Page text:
So back to ANHC, and how AABC fits into it.

ANHC 2012 was great. I heard some great speakers. met some great brewers who shared their knowledge (and beer) freely. I hung out with some great people, most of whom are excellent homebrewers who also shared their knowledge, beer, bad ideas, good ideas, and terrible beer jokes (Dan that is aimed straight at you).

It was a great vibe, really positive, really inspiring, really fun. We did have a beer in our hands by 9.30am on both days, and there was more or less free beer 100% of the conference (good beer too) so that may have given me rose-coloured glasses but I got a hell of a lot out of the speakers. Barrel ageing, extreme brewing, foam stability, Belgian yeast, contract brewing, hops, hops and more hops, sour beers, just to name a few. I even now have an idea of how to make sake (but I’m not going to)

My personal favorite bits of the conference were;

  1. Matt Brynildson’s talks on hops and barrels, great info shared so generously. I also got to share some of my Tex the third IPA with him, a particularly proud moment for me as my beer is based on a recipe for his Firestone Walker Union Jack IPA. Thanks Matt, I will now be putting more hops in my beers and getting an oak barrel.
  2. Stu McKinlay – get obsessed, stay obsessed. Yeastie Boys crank out some great beer even though Stu does look like Murray from Flight of the Concords (awesome checked pants). Stu’s 10 commandments of home brewing were great, focused and realistic. They also made me realise that I need to get back focussed on getting some beer made. I’ll post his 10 commandments at some stage, right now I’m just glad I got to hear him speak, have a yard with him and also share a bit of my peach saison with him. Oh and I’m stealing your wine candy sugar idea – ha!
  3. Good people make good beer. Club night was awesome, great beer shared among strangers with nothing in common but brewing, and friendship. Some say booze causes problems, fights etc. There was a hell of a lot of booze on hand last night, all free, and not one hint of a blue or a cross word. I put it down to the good people 🙂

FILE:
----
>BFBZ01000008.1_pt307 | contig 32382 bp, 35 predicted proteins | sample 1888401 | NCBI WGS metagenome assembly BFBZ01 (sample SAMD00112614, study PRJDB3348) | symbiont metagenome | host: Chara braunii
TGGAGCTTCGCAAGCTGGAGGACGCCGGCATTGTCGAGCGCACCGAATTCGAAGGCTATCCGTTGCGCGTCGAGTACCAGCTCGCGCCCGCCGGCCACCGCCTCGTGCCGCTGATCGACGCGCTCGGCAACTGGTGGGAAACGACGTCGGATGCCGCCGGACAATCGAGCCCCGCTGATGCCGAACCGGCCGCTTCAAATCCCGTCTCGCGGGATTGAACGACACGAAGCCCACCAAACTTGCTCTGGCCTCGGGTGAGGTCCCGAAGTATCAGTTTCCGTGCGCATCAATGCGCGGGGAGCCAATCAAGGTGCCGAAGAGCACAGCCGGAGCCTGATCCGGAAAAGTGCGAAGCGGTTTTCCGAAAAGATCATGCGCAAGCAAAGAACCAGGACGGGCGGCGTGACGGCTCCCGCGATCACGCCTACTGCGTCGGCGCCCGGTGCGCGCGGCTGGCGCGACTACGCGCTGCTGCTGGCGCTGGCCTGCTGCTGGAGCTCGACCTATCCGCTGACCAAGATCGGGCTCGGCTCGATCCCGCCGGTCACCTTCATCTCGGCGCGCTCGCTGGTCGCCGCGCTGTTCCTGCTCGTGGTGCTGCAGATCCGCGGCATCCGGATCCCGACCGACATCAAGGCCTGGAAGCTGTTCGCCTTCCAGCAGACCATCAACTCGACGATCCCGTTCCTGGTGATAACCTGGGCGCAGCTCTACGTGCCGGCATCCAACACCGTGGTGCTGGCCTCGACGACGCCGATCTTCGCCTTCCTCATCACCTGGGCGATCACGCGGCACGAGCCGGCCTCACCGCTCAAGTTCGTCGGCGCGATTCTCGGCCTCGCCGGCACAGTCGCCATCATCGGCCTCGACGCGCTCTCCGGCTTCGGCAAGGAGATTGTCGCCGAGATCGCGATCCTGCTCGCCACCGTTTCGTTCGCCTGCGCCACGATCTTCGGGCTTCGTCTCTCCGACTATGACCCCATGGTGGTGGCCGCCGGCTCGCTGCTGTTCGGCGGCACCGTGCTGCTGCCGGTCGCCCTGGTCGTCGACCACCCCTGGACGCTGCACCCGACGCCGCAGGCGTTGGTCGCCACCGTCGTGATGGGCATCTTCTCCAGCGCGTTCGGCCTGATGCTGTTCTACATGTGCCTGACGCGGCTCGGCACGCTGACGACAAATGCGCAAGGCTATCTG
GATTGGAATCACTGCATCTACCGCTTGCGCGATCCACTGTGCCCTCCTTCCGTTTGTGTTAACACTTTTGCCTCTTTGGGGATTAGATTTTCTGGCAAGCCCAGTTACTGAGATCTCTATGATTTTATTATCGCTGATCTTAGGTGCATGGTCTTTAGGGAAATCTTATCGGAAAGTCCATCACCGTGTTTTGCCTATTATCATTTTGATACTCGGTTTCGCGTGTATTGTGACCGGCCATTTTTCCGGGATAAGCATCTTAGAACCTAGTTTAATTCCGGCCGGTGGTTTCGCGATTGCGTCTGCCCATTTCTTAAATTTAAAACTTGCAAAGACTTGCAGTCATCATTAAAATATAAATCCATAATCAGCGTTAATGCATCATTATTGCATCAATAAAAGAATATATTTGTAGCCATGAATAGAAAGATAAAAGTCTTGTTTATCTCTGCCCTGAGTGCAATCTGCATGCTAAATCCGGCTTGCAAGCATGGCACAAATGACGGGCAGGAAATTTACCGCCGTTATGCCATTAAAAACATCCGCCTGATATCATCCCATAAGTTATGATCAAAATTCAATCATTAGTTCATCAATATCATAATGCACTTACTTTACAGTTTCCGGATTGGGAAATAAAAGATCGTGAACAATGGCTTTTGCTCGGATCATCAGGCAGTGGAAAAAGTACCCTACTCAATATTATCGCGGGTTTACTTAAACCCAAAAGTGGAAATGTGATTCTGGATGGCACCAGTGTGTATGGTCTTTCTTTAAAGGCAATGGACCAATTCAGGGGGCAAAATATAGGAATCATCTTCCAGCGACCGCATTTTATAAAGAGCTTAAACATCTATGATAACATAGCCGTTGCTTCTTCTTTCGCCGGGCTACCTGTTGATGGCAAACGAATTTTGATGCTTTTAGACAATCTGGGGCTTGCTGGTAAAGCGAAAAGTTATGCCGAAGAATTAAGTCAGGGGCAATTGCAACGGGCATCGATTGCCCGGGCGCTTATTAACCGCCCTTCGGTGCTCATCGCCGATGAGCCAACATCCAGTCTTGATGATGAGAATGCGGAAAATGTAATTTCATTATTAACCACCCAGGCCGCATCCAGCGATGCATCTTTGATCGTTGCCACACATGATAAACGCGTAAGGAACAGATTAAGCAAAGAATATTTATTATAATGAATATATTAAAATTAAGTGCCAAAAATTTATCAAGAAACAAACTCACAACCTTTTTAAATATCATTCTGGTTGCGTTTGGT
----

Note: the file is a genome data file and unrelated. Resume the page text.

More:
4. Sake – it sounds interesting to make but I want nothing to do with it.
  5. Sharing knowledge in a humble way. It’s good to let people know what you know, even better to do it in a nice way. Well done to the conference organisers and speakers for making it an open info sharing forum.

There’s more I can write about, but not now. Plenty of ideas still floating around in my head that need a chance to settle before I do anything with them. They need to ferment a little and age a bit. More to come though.

And that gets me to AABC, it links in with ANHC as the judging is done and announced at the conference. I missed the dinner where the place getters for the classes were awarded, but had I been there I would have got to go up on the stage to pick up a second place for my English Barley Wine (woo hoo for me!! I got a score of 132, third highest in the total comp). I entered 6 beers in VicBrew, 4 of them made it through to AABC, all with third places and I got a second place at AABC. Those are strike rates that I like. But it was so close to being 2 places, I missed a place with my Tex the Third IPA by 1 point! bugger, so close. Ah well something to aim for next year.

So now what? Get obsessed, stay obsessed. I am and I will. Time to focus on improving the quality of my home brew, and on getting a beer on the shelf somewhere. Thanks ANHC and AABC, now I have something to focus on for the next 12 months.

Cheers D

PS – Bring on ANHC 2014, and no I didn’t get have that beer tonight

VicBrew 2012

Well the beer judging went well, met some good people, had some interesting beer, spent some time focusing on bee. All good.